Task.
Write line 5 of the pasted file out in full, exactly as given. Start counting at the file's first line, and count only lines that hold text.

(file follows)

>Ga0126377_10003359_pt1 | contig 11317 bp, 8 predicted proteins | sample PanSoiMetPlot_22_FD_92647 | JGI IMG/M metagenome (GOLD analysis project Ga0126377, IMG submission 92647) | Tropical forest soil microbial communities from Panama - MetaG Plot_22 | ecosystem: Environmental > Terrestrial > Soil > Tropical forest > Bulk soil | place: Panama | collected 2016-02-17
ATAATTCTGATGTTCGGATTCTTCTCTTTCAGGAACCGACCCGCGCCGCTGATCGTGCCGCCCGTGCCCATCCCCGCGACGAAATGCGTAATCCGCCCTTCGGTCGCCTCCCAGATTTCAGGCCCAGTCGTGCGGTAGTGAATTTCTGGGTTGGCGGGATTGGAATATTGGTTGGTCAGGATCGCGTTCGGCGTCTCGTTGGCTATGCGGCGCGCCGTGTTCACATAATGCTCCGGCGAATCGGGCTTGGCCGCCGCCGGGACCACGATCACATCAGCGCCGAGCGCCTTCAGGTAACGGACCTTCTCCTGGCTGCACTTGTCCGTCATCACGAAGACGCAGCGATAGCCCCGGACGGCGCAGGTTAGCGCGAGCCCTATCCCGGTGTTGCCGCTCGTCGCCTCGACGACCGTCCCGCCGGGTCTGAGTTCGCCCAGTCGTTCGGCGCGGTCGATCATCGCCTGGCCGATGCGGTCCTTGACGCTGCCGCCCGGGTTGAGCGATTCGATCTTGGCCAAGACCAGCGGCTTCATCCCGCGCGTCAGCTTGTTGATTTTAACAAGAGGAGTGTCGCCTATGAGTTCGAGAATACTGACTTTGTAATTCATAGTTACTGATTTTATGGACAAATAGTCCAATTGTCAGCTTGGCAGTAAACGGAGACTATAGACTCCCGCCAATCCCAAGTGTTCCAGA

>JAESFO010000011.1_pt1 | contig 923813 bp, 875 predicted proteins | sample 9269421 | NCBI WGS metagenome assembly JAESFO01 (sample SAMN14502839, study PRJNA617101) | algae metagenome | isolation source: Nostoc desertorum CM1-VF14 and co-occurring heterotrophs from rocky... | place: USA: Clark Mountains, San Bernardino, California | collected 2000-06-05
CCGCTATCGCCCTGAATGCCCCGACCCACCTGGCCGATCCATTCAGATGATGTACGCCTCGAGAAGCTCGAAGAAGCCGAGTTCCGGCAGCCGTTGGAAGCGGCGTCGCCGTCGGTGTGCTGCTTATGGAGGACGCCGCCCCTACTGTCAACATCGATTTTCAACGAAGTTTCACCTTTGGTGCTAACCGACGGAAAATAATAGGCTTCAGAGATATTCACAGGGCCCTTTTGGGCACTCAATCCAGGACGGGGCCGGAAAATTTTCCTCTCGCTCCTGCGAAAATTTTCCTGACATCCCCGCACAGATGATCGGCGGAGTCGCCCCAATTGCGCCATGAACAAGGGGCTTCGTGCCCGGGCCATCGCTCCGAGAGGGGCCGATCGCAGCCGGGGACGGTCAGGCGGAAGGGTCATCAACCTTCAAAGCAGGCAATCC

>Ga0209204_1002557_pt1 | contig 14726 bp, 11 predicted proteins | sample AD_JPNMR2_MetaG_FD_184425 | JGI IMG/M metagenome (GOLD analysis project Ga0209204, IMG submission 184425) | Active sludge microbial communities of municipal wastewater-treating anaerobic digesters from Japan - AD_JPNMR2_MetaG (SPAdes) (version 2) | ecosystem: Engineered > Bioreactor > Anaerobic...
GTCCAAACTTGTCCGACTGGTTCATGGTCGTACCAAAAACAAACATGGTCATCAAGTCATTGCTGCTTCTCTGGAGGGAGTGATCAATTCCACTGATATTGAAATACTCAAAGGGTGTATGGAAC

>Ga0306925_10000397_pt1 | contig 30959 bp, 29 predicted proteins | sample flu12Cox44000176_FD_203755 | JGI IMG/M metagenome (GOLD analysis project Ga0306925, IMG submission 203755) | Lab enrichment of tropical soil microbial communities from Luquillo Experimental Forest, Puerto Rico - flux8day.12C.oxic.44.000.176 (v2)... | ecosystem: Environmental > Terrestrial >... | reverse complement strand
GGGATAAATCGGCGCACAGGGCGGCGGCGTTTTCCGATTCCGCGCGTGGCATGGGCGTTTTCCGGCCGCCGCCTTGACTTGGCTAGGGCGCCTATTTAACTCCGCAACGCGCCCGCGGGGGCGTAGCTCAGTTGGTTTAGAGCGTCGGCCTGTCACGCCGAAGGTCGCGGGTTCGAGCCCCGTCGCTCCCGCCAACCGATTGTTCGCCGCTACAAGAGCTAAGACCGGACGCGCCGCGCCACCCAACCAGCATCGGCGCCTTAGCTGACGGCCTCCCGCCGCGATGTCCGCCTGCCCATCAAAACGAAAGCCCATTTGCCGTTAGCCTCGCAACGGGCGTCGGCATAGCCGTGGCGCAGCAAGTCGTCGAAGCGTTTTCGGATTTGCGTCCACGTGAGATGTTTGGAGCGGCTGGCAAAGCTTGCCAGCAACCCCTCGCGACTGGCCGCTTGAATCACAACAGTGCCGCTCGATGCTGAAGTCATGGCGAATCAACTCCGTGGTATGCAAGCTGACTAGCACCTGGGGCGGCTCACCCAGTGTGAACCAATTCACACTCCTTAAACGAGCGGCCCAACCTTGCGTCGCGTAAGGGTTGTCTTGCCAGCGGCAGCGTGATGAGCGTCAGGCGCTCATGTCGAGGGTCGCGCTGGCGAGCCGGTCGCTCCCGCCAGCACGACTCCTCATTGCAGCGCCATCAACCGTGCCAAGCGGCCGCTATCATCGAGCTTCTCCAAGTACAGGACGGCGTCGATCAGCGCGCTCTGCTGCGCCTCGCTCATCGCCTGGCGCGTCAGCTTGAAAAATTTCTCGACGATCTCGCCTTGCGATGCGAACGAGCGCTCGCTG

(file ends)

>Ga0209204_1002557_pt1 | contig 14726 bp, 11 predicted proteins | sample AD_JPNMR2_MetaG_FD_184425 | JGI IMG/M metagenome (GOLD analysis project Ga0209204, IMG submission 184425) | Active sludge microbial communities of municipal wastewater-treating anaerobic digesters from Japan - AD_JPNMR2_MetaG (SPAdes) (version 2) | ecosystem: Engineered > Bioreactor > Anaerobic...